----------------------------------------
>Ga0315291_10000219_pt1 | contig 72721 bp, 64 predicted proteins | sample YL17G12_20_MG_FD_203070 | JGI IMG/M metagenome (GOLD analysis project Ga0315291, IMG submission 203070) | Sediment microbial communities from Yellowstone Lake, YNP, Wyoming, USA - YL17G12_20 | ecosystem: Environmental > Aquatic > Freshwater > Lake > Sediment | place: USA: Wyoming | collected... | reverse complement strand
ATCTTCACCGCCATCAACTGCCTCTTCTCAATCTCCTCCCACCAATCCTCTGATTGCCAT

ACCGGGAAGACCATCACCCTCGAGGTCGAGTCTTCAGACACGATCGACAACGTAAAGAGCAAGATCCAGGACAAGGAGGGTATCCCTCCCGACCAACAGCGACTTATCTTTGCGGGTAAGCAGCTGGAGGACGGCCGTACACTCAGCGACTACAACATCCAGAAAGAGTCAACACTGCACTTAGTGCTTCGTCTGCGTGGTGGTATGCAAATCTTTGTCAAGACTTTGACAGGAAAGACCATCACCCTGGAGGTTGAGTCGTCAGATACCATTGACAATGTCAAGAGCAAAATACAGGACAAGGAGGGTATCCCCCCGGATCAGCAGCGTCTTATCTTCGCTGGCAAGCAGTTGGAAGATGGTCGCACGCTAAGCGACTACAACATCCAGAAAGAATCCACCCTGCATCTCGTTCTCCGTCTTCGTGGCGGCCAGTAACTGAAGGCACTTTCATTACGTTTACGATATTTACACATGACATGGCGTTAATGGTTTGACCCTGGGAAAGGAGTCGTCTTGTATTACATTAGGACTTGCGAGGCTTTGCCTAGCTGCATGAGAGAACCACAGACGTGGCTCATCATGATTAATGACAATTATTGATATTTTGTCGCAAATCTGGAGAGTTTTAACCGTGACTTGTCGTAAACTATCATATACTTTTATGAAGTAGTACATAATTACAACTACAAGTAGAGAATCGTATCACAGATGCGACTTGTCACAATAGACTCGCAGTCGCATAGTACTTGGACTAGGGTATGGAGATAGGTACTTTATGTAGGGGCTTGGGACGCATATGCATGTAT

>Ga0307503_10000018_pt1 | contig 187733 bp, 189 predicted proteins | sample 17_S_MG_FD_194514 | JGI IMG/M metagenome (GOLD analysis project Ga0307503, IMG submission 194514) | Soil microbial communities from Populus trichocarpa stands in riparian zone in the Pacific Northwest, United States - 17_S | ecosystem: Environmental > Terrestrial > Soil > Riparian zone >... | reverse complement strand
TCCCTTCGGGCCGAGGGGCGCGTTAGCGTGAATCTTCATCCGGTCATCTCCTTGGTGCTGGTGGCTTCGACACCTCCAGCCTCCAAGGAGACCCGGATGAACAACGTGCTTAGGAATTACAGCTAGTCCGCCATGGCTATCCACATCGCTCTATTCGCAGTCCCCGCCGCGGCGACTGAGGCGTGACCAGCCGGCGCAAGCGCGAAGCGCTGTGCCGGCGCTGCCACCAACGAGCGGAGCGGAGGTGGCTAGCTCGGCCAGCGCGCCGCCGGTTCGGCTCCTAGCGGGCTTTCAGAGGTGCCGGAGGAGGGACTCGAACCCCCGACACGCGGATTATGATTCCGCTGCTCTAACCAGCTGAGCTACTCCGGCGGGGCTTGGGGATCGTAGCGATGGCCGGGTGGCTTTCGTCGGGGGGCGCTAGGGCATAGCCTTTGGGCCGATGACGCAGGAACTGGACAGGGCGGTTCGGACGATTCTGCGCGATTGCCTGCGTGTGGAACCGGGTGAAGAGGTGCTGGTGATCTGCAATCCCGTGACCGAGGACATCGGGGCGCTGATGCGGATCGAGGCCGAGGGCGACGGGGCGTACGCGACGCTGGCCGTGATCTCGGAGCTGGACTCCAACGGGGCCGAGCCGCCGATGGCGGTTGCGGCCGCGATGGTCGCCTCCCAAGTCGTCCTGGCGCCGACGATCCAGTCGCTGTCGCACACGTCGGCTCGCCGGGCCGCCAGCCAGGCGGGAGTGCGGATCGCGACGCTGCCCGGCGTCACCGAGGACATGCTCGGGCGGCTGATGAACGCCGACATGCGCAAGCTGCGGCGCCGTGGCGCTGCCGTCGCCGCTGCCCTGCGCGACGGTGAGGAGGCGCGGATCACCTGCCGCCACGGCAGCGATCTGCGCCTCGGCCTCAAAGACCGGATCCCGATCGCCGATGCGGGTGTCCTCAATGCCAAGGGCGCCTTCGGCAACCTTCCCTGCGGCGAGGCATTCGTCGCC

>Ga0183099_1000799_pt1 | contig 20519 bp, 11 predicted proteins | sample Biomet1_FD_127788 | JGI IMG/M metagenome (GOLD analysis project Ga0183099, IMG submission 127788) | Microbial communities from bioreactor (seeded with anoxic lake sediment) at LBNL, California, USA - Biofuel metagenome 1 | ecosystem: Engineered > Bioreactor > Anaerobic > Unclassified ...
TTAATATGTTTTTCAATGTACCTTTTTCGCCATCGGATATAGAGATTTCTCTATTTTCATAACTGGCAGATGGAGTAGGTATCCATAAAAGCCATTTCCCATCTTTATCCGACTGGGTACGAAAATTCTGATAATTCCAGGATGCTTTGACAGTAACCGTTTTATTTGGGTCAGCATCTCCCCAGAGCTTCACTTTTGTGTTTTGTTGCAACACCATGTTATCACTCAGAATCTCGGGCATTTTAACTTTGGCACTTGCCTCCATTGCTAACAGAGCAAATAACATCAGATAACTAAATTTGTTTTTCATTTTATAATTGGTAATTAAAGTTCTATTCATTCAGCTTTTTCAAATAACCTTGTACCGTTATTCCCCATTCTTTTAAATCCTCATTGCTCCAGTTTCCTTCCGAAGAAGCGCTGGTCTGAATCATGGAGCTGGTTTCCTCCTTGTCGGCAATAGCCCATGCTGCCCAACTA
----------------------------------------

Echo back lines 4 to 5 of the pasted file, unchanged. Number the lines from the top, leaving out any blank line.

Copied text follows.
>Ga0307503_10000018_pt1 | contig 187733 bp, 189 predicted proteins | sample 17_S_MG_FD_194514 | JGI IMG/M metagenome (GOLD analysis project Ga0307503, IMG submission 194514) | Soil microbial communities from Populus trichocarpa stands in riparian zone in the Pacific Northwest, United States - 17_S | ecosystem: Environmental > Terrestrial > Soil > Riparian zone >... | reverse complement strand
TCCCTTCGGGCCGAGGGGCGCGTTAGCGTGAATCTTCATCCGGTCATCTCCTTGGTGCTGGTGGCTTCGACACCTCCAGCCTCCAAGGAGACCCGGATGAACAACGTGCTTAGGAATTACAGCTAGTCCGCCATGGCTATCCACATCGCTCTATTCGCAGTCCCCGCCGCGGCGACTGAGGCGTGACCAGCCGGCGCAAGCGCGAAGCGCTGTGCCGGCGCTGCCACCAACGAGCGGAGCGGAGGTGGCTAGCTCGGCCAGCGCGCCGCCGGTTCGGCTCCTAGCGGGCTTTCAGAGGTGCCGGAGGAGGGACTCGAACCCCCGACACGCGGATTATGATTCCGCTGCTCTAACCAGCTGAGCTACTCCGGCGGGGCTTGGGGATCGTAGCGATGGCCGGGTGGCTTTCGTCGGGGGGCGCTAGGGCATAGCCTTTGGGCCGATGACGCAGGAACTGGACAGGGCGGTTCGGACGATTCTGCGCGATTGCCTGCGTGTGGAACCGGGTGAAGAGGTGCTGGTGATCTGCAATCCCGTGACCGAGGACATCGGGGCGCTGATGCGGATCGAGGCCGAGGGCGACGGGGCGTACGCGACGCTGGCCGTGATCTCGGAGCTGGACTCCAACGGGGCCGAGCCGCCGATGGCGGTTGCGGCCGCGATGGTCGCCTCCCAAGTCGTCCTGGCGCCGACGATCCAGTCGCTGTCGCACACGTCGGCTCGCCGGGCCGCCAGCCAGGCGGGAGTGCGGATCGCGACGCTGCCCGGCGTCACCGAGGACATGCTCGGGCGGCTGATGAACGCCGACATGCGCAAGCTGCGGCGCCGTGGCGCTGCCGTCGCCGCTGCCCTGCGCGACGGTGAGGAGGCGCGGATCACCTGCCGCCACGGCAGCGATCTGCGCCTCGGCCTCAAAGACCGGATCCCGATCGCCGATGCGGGTGTCCTCAATGCCAAGGGCGCCTTCGGCAACCTTCCCTGCGGCGAGGCATTCGTCGCC